Russia sparks nuclear arms race fear as it vetoes outer space ban

Russia has raised fears it may plan a dangerous nuclear arms race in outer space just months after it reportedly obtained anti-satellite weapons.

The country’s ambassador to the United Nations, Vassily Nebenzia, vetoed on April 24 a resolution sponsored by the US and Japan aimed at reinforcing the principles stated in the 1967 Outer Space Treaty agreed by Moscow and Washington.

That deal, also signed by dozens of other nations, banned the stationing of weapons of mass destruction (WDMs) in outer space as well as barring military activities on celestial bodies.

The resolution on which the 15-strong Security Council voted on Wednesday also called on all nations to prevent the development or deployment of nuclear arms in space, urged all countries carrying out activities in exploring and using outer space to comply with international law and the UN Charter and called on agreeing to the need to verify compliance.

The draft also stated that countries that had ratified the 1967 treaty have to comply with their obligations not to put in orbit around the Earth “any objects” with weapons of mass destruction, or install them “on celestial bodies, or station such weapons in outer space”.

Russia was the only country vetoing the resolution, while China abstained.

Commenting on Moscow’s decision, US ambassador to the UN Linda Thomas-Greenfield said after the vote: “Today’s veto begs the question: Why? Why, if you are following the rules, would you not support a resolution that reaffirms them? What could you possibly be hiding.” She added: “It’s baffling. And it’s a shame.”

Ms Thomas-Greenfield was referring to Vladimir Putin‘s previous remarks on Moscow having no intention to deploy nuclear weapons in space and claiming it has only developed space capabilities similar to those of the US.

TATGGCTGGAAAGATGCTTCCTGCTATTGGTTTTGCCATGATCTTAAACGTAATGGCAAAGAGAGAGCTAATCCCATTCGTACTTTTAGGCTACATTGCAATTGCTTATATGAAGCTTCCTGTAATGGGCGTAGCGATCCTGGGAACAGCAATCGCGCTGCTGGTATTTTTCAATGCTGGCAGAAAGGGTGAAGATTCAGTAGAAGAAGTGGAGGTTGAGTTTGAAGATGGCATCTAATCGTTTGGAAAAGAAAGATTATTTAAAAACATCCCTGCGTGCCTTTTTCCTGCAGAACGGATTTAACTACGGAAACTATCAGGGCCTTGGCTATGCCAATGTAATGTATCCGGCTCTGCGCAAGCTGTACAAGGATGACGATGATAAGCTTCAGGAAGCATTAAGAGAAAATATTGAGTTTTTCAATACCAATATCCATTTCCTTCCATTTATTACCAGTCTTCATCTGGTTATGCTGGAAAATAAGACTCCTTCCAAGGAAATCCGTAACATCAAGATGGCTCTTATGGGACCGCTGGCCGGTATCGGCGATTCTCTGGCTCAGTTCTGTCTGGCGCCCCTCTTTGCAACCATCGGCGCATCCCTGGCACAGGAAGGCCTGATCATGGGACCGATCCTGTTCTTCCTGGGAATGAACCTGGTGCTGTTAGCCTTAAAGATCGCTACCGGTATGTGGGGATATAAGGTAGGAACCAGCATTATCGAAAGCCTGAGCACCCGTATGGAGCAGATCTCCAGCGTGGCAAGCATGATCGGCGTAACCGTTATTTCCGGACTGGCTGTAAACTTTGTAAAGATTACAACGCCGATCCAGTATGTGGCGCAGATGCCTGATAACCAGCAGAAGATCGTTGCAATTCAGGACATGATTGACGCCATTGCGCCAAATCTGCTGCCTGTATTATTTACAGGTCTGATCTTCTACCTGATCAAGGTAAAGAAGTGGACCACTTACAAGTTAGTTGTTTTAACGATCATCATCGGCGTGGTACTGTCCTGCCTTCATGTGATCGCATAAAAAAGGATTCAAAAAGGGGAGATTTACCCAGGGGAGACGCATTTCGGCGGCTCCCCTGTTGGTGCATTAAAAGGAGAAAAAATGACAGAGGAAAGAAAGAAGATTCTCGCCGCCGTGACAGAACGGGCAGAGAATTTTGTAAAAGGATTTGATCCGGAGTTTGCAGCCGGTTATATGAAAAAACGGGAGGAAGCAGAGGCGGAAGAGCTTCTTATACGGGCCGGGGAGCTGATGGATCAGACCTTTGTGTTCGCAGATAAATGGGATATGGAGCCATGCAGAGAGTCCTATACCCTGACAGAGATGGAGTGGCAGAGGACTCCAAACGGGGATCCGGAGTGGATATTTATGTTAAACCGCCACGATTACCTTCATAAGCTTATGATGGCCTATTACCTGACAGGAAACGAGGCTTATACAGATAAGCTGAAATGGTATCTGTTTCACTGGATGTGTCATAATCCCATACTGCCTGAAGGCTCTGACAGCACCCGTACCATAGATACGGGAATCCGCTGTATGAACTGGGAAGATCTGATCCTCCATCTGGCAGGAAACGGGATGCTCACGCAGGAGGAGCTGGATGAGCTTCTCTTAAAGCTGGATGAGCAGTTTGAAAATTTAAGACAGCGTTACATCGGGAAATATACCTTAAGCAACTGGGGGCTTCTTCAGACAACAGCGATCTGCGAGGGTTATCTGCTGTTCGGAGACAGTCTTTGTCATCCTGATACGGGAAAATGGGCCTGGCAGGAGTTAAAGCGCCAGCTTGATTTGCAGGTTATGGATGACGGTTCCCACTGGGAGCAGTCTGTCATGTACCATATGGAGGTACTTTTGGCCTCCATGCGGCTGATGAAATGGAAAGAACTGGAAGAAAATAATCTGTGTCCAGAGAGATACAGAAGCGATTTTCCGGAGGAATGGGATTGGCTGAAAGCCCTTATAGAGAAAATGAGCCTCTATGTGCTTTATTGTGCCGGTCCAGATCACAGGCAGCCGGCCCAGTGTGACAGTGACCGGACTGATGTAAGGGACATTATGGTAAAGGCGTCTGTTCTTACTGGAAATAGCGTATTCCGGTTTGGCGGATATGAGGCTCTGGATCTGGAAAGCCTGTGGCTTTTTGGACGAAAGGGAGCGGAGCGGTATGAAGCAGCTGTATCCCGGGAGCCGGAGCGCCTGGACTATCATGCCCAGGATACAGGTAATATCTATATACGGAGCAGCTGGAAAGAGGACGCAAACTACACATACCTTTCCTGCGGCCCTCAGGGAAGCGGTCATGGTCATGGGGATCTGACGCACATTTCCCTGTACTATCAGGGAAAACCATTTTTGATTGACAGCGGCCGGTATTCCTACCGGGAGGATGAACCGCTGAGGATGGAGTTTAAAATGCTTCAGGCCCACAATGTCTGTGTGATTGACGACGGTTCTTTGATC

This, however, seemingly clashes with US reports – denied by Moscow – on Russia developing anti-satellite weapons, not yet operational.

US National Security Advisor Jake Sullivan said on Wednesday “the United States assesses that Russia is developing a new satellite carrying a nuclear device”. If Putin had no intention of deploying nuclear weapons in space, he added, “Russia would not have vetoed this resolution”.

Prior to the vote, the US ambassador to the UN warned nuclear explosions in space could destroy “thousands of satellites operated by countries and companies around the world — and wipe out the vital communications, scientific, meteorological, agricultural, commercial, and national security services we all depend on”.

Russia and China proposed an amendment to the main draft, calling on all countries, especially those with major space capabilities, “to prevent for all time the placement of weapons in outer space, and the threat of use of force in outer spaces”.

The US opposed this amendment, which prompted Mr Nebenzia to say: “We want a ban on the placement of weapons of any kind in outer space, not just WMDs. But you don’t want that. And let me ask you that very same question. Why?”

The Russian ambassador also described the US-proposed resolution as a “dirty spectacle” cherry-picking WDMs from all other weapons that should be banned.

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